As its canopy rises over the Bay, the Lens incorporates bicycle and walking paths arcing upwards before returning to the water’s edge. Its broad form shelters the main promenade from the hot sun and the rain, welcoming visitors as they arrive on foot, on bicycle, or via the Pier Tram. Elevators and stairs bring visitors up to a series of viewing decks with unprecedented views of the city skyline in the distance. An oculus inscribed at the far end of the loop opens and connects the world within the Lens and Tampa Bay beyond. At night, the surface of the canopy can become an extraordinary surface for video projection, for performance, and for art. Patterns of light, color or even clouds can track across its surface and will be visible from the Amphitheater and the surrounding city.

The canopy’s surface also plays an active role for sustainability. Built of pre‐cast white concrete panels, the canopy incorporates an array of micro turbines embedded in its surface, their patterned form taking advantage of prevailing winds and the canopy’s form. Solar panels are arrayed across the northwest edge of the bowl, their position optimized in relationship to the sun’s path. The canopy also captures and routes rainwater into collection cisterns embedded in the pedestrian pathway below.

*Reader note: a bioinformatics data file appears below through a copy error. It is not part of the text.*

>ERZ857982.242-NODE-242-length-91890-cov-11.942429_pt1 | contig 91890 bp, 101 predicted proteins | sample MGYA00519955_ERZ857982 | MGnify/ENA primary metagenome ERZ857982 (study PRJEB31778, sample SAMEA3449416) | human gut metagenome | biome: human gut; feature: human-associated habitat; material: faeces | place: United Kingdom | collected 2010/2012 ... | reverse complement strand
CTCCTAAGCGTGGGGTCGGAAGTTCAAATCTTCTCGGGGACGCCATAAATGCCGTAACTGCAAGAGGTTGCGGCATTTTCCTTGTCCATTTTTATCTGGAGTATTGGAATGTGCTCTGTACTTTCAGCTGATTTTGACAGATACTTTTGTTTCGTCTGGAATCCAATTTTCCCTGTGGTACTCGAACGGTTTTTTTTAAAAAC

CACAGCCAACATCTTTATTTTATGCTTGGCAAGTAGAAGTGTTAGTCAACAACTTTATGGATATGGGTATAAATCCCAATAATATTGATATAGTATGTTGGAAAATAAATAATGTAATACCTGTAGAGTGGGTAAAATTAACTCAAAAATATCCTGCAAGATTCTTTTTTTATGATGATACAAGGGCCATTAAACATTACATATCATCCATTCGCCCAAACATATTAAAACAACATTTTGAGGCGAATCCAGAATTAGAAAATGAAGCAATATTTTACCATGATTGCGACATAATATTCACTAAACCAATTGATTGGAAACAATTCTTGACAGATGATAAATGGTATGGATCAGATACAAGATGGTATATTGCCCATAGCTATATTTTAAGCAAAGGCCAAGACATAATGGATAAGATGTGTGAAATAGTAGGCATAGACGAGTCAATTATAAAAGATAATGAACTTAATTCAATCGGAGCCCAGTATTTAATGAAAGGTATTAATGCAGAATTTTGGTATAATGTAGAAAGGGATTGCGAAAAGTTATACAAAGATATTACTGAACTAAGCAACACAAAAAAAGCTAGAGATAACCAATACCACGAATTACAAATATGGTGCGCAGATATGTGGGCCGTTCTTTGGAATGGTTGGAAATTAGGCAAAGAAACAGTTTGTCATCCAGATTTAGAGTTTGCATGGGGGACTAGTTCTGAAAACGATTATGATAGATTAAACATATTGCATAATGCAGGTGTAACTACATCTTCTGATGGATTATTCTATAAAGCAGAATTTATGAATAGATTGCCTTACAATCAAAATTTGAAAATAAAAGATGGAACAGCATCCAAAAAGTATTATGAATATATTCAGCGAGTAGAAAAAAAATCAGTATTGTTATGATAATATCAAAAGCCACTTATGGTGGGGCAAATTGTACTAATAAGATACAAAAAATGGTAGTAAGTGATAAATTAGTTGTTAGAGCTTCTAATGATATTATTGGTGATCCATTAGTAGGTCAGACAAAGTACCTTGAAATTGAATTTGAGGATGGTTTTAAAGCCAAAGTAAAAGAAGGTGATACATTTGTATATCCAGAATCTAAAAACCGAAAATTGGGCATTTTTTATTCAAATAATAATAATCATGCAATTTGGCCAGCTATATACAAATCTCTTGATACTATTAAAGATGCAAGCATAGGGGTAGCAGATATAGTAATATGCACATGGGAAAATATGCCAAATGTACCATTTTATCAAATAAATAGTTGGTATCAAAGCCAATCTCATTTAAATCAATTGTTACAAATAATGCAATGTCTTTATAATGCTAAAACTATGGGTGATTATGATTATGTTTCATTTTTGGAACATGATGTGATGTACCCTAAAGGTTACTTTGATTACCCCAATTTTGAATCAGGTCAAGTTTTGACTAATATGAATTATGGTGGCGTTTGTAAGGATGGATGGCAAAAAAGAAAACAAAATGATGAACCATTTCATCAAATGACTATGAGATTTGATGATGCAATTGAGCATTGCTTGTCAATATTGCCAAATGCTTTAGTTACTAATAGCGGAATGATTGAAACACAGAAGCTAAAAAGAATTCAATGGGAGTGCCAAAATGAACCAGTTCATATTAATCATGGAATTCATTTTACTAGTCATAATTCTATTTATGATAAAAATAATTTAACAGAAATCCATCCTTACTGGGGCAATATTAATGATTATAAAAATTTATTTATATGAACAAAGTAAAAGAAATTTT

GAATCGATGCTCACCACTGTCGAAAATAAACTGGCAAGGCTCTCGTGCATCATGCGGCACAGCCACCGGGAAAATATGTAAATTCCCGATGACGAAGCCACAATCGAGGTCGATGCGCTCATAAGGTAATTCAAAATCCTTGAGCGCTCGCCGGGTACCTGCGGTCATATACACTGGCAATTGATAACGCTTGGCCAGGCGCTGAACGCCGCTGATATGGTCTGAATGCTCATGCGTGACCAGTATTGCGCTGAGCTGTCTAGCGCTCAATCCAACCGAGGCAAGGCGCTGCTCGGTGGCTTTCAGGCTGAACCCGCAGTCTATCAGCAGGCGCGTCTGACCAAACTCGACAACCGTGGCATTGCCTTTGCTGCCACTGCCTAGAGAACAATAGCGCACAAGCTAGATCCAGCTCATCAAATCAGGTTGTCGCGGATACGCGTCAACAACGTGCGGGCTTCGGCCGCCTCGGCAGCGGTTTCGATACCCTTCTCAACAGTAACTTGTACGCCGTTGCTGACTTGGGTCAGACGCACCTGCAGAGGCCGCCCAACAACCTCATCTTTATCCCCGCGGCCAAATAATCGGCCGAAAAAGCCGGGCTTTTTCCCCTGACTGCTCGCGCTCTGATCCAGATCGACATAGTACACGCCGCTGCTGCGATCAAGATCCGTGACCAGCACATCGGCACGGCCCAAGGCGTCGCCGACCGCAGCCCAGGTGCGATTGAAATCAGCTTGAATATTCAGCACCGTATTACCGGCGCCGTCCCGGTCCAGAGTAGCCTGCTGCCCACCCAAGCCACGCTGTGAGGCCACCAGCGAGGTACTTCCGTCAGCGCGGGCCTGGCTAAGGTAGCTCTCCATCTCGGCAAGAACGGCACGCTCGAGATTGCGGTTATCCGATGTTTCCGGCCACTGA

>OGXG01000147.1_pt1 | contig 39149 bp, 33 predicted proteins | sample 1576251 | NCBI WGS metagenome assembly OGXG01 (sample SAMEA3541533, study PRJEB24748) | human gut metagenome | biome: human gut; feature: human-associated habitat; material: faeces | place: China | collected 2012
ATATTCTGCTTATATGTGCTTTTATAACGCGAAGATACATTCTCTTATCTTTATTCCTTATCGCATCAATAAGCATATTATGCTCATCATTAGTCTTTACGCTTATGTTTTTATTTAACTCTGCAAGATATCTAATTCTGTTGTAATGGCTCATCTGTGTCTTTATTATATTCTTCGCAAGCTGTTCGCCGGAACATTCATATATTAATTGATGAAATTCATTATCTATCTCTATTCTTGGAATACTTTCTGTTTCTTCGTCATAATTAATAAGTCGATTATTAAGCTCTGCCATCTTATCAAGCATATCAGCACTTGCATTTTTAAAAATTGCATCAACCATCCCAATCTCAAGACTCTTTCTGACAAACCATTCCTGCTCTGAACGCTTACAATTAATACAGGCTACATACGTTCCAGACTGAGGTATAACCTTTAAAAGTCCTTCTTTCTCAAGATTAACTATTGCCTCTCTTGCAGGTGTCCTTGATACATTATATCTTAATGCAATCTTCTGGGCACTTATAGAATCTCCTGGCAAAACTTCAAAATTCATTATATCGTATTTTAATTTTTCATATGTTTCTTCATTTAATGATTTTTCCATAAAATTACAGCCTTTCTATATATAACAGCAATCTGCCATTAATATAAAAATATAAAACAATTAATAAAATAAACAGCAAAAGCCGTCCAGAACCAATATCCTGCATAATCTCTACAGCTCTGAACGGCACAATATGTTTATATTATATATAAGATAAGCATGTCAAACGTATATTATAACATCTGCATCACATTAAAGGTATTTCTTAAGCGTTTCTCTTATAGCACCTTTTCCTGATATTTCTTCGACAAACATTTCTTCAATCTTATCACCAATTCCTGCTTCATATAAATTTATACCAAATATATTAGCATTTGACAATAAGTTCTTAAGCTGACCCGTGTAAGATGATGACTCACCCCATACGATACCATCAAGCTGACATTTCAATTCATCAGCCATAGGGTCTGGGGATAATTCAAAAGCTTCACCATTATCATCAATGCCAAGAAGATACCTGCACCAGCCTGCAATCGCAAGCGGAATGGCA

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Twin Bridges: A Circulation Circuit

Two bridges link the Lens to the upland: one skims along the water’s surface creating a direct dialogue with the surrounding Bay; the other raises high overhead taking in sweeping vistas of the Pier and City. These twin bridges create a promenade to and from the Lens which is no longer unidirectional, but is instead a circuit, providing a diversity of experience as visitors travel out and return. The lower bridge is a wider, wood‐clad deck accommodating pedestrians, runners, bicyclists, the Pier Tram, and service and emergency vehicles. The upper bridge’s airy promenade is for pedestrians, and perhaps pelicans, with views in all directions, to the bridge below, and the water beneath.

The Reef: Life in the Water